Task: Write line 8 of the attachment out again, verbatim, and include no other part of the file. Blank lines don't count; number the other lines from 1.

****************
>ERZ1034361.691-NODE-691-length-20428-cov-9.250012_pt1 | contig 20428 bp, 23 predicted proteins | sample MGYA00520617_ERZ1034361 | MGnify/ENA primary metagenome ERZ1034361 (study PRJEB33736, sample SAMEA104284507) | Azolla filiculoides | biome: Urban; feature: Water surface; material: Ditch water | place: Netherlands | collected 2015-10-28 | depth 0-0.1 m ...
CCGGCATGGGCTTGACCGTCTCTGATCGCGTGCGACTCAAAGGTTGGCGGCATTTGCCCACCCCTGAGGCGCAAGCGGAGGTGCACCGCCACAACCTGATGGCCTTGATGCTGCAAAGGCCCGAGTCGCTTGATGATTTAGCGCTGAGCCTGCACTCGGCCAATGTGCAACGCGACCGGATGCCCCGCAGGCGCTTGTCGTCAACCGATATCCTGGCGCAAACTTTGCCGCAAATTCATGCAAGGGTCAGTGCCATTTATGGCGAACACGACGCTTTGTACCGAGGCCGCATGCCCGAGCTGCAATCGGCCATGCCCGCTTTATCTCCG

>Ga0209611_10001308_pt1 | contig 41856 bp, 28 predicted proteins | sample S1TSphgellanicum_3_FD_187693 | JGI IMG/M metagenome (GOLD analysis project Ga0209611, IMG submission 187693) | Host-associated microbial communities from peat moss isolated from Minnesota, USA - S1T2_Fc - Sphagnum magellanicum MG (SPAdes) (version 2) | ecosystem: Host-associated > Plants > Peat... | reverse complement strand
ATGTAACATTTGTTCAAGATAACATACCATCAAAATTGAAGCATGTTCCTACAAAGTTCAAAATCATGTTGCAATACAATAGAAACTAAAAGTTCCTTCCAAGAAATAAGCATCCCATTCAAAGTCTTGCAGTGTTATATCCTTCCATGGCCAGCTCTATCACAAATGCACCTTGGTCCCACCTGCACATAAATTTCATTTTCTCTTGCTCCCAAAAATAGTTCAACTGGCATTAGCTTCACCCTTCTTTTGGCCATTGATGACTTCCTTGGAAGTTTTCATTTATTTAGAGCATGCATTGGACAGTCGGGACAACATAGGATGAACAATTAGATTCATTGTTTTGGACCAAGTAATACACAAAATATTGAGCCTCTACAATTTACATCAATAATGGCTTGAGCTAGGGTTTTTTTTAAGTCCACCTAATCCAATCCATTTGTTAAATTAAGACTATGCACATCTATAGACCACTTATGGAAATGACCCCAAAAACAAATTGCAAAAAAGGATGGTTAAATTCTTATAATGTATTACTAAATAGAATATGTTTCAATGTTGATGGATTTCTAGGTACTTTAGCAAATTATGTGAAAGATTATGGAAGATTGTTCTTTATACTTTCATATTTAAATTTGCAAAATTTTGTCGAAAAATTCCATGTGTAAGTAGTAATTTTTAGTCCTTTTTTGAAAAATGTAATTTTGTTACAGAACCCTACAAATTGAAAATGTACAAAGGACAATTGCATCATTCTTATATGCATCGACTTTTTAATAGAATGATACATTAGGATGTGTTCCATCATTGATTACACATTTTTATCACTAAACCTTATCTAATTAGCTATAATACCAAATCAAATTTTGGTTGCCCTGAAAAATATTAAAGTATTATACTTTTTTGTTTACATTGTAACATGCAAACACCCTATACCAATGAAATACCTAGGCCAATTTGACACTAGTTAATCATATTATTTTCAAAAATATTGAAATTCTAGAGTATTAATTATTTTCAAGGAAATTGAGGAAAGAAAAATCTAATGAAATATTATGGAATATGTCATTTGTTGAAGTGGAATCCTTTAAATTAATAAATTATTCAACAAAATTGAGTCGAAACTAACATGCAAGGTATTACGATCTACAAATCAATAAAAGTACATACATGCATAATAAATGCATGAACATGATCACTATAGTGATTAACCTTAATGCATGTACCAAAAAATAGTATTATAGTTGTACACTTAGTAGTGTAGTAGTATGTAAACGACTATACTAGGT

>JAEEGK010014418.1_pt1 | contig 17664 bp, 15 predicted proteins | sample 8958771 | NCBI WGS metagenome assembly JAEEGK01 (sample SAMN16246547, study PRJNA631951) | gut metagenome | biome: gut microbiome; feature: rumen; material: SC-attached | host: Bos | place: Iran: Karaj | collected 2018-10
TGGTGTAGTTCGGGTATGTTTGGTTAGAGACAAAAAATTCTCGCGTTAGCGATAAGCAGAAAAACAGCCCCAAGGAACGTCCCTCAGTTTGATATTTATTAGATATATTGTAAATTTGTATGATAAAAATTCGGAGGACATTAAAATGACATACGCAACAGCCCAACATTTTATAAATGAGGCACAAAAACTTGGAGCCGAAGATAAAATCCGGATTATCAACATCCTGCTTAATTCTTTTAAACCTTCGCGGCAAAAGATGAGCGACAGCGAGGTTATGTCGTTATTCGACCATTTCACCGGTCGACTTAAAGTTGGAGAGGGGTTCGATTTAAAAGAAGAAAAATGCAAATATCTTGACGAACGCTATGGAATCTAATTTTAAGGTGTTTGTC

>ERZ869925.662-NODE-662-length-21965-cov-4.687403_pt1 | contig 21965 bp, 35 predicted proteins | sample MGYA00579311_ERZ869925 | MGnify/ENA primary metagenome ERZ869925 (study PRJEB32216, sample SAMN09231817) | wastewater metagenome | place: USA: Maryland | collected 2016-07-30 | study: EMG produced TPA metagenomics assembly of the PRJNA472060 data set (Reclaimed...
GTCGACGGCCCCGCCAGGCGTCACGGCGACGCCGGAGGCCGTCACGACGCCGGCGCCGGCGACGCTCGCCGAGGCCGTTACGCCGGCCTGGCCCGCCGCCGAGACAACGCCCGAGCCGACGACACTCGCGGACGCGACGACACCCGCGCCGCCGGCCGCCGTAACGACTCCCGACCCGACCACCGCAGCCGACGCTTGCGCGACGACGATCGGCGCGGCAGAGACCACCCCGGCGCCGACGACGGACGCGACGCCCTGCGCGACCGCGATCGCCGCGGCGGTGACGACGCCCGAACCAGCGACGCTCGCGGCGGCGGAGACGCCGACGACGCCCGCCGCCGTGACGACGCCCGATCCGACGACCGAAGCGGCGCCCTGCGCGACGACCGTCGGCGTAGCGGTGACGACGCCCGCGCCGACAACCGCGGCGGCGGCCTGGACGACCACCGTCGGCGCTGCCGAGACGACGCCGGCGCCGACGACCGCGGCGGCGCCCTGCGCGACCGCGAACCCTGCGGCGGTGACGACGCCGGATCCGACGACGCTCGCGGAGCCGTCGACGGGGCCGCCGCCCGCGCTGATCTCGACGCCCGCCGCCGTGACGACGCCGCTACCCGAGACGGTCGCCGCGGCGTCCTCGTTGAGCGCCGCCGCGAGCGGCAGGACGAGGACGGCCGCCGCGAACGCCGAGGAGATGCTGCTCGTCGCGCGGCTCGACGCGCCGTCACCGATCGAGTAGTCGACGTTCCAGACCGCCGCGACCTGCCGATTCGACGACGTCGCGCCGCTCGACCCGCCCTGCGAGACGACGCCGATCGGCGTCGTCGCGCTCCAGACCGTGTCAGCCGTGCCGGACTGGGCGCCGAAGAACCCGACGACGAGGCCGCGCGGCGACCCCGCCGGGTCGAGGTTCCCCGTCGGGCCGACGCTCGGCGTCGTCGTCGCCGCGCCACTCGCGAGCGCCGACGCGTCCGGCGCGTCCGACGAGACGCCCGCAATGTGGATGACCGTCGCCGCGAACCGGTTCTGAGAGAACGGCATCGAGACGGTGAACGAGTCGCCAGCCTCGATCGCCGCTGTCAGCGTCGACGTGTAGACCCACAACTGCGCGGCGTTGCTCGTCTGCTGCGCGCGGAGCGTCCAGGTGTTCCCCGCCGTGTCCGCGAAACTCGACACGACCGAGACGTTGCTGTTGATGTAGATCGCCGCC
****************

GTCGACGGCCCCGCCAGGCGTCACGGCGACGCCGGAGGCCGTCACGACGCCGGCGCCGGCGACGCTCGCCGAGGCCGTTACGCCGGCCTGGCCCGCCGCCGAGACAACGCCCGAGCCGACGACACTCGCGGACGCGACGACACCCGCGCCGCCGGCCGCCGTAACGACTCCCGACCCGACCACCGCAGCCGACGCTTGCGCGACGACGATCGGCGCGGCAGAGACCACCCCGGCGCCGACGACGGACGCGACGCCCTGCGCGACCGCGATCGCCGCGGCGGTGACGACGCCCGAACCAGCGACGCTCGCGGCGGCGGAGACGCCGACGACGCCCGCCGCCGTGACGACGCCCGATCCGACGACCGAAGCGGCGCCCTGCGCGACGACCGTCGGCGTAGCGGTGACGACGCCCGCGCCGACAACCGCGGCGGCGGCCTGGACGACCACCGTCGGCGCTGCCGAGACGACGCCGGCGCCGACGACCGCGGCGGCGCCCTGCGCGACCGCGAACCCTGCGGCGGTGACGACGCCGGATCCGACGACGCTCGCGGAGCCGTCGACGGGGCCGCCGCCCGCGCTGATCTCGACGCCCGCCGCCGTGACGACGCCGCTACCCGAGACGGTCGCCGCGGCGTCCTCGTTGAGCGCCGCCGCGAGCGGCAGGACGAGGACGGCCGCCGCGAACGCCGAGGAGATGCTGCTCGTCGCGCGGCTCGACGCGCCGTCACCGATCGAGTAGTCGACGTTCCAGACCGCCGCGACCTGCCGATTCGACGACGTCGCGCCGCTCGACCCGCCCTGCGAGACGACGCCGATCGGCGTCGTCGCGCTCCAGACCGTGTCAGCCGTGCCGGACTGGGCGCCGAAGAACCCGACGACGAGGCCGCGCGGCGACCCCGCCGGGTCGAGGTTCCCCGTCGGGCCGACGCTCGGCGTCGTCGTCGCCGCGCCACTCGCGAGCGCCGACGCGTCCGGCGCGTCCGACGAGACGCCCGCAATGTGGATGACCGTCGCCGCGAACCGGTTCTGAGAGAACGGCATCGAGACGGTGAACGAGTCGCCAGCCTCGATCGCCGCTGTCAGCGTCGACGTGTAGACCCACAACTGCGCGGCGTTGCTCGTCTGCTGCGCGCGGAGCGTCCAGGTGTTCCCCGCCGTGTCCGCGAAACTCGACACGACCGAGACGTTGCTGTTGATGTAGATCGCCGCC